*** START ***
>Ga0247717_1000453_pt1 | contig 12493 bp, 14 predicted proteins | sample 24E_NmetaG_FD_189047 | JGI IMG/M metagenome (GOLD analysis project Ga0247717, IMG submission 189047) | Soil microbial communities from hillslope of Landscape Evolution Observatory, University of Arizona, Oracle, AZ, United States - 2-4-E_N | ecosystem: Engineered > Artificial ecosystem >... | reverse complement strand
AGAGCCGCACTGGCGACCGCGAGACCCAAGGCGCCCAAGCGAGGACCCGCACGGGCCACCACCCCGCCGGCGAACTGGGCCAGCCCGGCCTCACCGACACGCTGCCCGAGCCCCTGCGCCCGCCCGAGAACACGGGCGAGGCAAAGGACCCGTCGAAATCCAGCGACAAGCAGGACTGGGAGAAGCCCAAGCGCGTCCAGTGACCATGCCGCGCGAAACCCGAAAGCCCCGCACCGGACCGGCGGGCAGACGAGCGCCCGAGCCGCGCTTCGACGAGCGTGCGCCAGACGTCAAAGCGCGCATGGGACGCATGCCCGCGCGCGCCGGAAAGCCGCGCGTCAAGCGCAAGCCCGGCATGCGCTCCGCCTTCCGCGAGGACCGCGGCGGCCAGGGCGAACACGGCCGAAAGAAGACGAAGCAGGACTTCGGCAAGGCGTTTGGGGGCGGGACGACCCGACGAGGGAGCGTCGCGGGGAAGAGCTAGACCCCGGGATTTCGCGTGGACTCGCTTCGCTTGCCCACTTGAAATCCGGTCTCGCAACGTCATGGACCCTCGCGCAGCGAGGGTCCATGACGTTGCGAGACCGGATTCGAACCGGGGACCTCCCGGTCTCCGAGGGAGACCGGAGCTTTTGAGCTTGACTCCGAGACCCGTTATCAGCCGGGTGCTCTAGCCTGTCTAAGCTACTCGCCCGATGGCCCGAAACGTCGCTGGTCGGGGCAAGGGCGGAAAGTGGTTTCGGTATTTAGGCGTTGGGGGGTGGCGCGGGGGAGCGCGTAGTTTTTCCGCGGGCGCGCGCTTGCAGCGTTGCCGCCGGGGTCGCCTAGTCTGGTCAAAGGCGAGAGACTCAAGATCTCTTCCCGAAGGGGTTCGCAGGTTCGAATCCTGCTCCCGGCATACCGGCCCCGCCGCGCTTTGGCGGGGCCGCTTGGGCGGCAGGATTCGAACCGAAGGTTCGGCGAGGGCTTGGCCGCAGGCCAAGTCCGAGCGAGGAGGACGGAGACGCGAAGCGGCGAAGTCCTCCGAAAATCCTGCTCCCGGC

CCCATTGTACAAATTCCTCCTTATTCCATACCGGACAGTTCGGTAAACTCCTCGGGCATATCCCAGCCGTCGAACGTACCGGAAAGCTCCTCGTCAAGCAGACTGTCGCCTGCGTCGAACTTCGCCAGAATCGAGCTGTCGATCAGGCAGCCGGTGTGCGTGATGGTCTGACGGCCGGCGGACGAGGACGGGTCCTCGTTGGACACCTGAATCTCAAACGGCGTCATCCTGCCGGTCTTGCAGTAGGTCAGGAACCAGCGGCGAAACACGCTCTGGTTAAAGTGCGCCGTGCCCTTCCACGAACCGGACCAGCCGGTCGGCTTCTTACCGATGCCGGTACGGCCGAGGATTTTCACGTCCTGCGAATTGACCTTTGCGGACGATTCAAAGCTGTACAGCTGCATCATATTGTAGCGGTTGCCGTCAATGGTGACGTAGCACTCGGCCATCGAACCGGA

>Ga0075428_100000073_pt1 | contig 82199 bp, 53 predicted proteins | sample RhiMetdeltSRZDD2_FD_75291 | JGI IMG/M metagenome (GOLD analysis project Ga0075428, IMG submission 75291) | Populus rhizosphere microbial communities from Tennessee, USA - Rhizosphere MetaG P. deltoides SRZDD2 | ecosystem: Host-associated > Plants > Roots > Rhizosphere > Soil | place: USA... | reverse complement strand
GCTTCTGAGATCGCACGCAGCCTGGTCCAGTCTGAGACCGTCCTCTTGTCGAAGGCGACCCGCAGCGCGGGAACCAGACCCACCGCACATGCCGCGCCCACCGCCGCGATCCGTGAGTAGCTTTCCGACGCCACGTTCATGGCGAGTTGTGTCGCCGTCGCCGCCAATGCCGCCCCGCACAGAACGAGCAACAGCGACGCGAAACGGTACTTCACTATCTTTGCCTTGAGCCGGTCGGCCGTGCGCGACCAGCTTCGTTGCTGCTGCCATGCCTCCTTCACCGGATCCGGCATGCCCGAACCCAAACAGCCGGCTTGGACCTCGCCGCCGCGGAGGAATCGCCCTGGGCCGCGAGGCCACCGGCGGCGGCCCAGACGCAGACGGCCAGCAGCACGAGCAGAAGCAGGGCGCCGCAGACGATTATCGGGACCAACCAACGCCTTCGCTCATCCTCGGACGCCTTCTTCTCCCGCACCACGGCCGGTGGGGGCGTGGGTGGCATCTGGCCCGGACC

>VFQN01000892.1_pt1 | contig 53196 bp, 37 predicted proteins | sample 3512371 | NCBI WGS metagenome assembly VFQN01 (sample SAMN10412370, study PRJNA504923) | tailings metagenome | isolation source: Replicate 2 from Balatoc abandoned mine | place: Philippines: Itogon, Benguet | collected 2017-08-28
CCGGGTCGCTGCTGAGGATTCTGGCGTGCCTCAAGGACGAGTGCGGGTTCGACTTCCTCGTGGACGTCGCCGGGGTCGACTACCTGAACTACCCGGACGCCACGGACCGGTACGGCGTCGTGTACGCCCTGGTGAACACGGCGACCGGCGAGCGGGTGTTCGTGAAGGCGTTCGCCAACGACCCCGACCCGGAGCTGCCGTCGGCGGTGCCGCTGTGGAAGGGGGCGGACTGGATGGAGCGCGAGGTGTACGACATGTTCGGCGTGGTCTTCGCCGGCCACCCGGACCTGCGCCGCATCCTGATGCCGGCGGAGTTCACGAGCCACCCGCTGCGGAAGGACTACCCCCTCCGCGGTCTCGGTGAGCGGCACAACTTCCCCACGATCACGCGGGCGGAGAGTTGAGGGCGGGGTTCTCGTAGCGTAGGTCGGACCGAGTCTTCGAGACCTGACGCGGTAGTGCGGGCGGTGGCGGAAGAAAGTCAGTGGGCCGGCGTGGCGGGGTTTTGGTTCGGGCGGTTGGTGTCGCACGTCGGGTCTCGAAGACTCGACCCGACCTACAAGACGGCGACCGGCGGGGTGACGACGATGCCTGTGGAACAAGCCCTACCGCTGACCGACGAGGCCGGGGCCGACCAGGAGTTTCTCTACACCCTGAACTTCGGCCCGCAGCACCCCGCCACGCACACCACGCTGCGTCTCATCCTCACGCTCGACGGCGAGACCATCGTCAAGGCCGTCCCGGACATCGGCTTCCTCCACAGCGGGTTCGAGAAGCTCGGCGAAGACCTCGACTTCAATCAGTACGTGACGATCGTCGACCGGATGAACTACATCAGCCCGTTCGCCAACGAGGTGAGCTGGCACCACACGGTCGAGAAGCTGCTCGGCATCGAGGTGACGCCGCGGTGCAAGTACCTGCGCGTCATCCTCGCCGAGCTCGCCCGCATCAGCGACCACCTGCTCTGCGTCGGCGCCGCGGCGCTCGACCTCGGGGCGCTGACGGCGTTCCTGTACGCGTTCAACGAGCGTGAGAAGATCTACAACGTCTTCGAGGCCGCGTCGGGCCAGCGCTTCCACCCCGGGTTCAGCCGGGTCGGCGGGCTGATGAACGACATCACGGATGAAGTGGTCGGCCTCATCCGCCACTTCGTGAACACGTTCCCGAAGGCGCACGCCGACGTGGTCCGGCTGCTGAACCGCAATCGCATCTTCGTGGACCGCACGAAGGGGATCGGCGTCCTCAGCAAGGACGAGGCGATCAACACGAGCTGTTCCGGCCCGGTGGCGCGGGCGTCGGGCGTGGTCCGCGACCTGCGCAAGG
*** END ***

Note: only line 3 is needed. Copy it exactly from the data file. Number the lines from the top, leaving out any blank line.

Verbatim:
CCCATTGTACAAATTCCTCCTTATTCCATACCGGACAGTTCGGTAAACTCCTCGGGCATATCCCAGCCGTCGAACGTACCGGAAAGCTCCTCGTCAAGCAGACTGTCGCCTGCGTCGAACTTCGCCAGAATCGAGCTGTCGATCAGGCAGCCGGTGTGCGTGATGGTCTGACGGCCGGCGGACGAGGACGGGTCCTCGTTGGACACCTGAATCTCAAACGGCGTCATCCTGCCGGTCTTGCAGTAGGTCAGGAACCAGCGGCGAAACACGCTCTGGTTAAAGTGCGCCGTGCCCTTCCACGAACCGGACCAGCCGGTCGGCTTCTTACCGATGCCGGTACGGCCGAGGATTTTCACGTCCTGCGAATTGACCTTTGCGGACGATTCAAAGCTGTACAGCTGCATCATATTGTAGCGGTTGCCGTCAATGGTGACGTAGCACTCGGCCATCGAACCGGA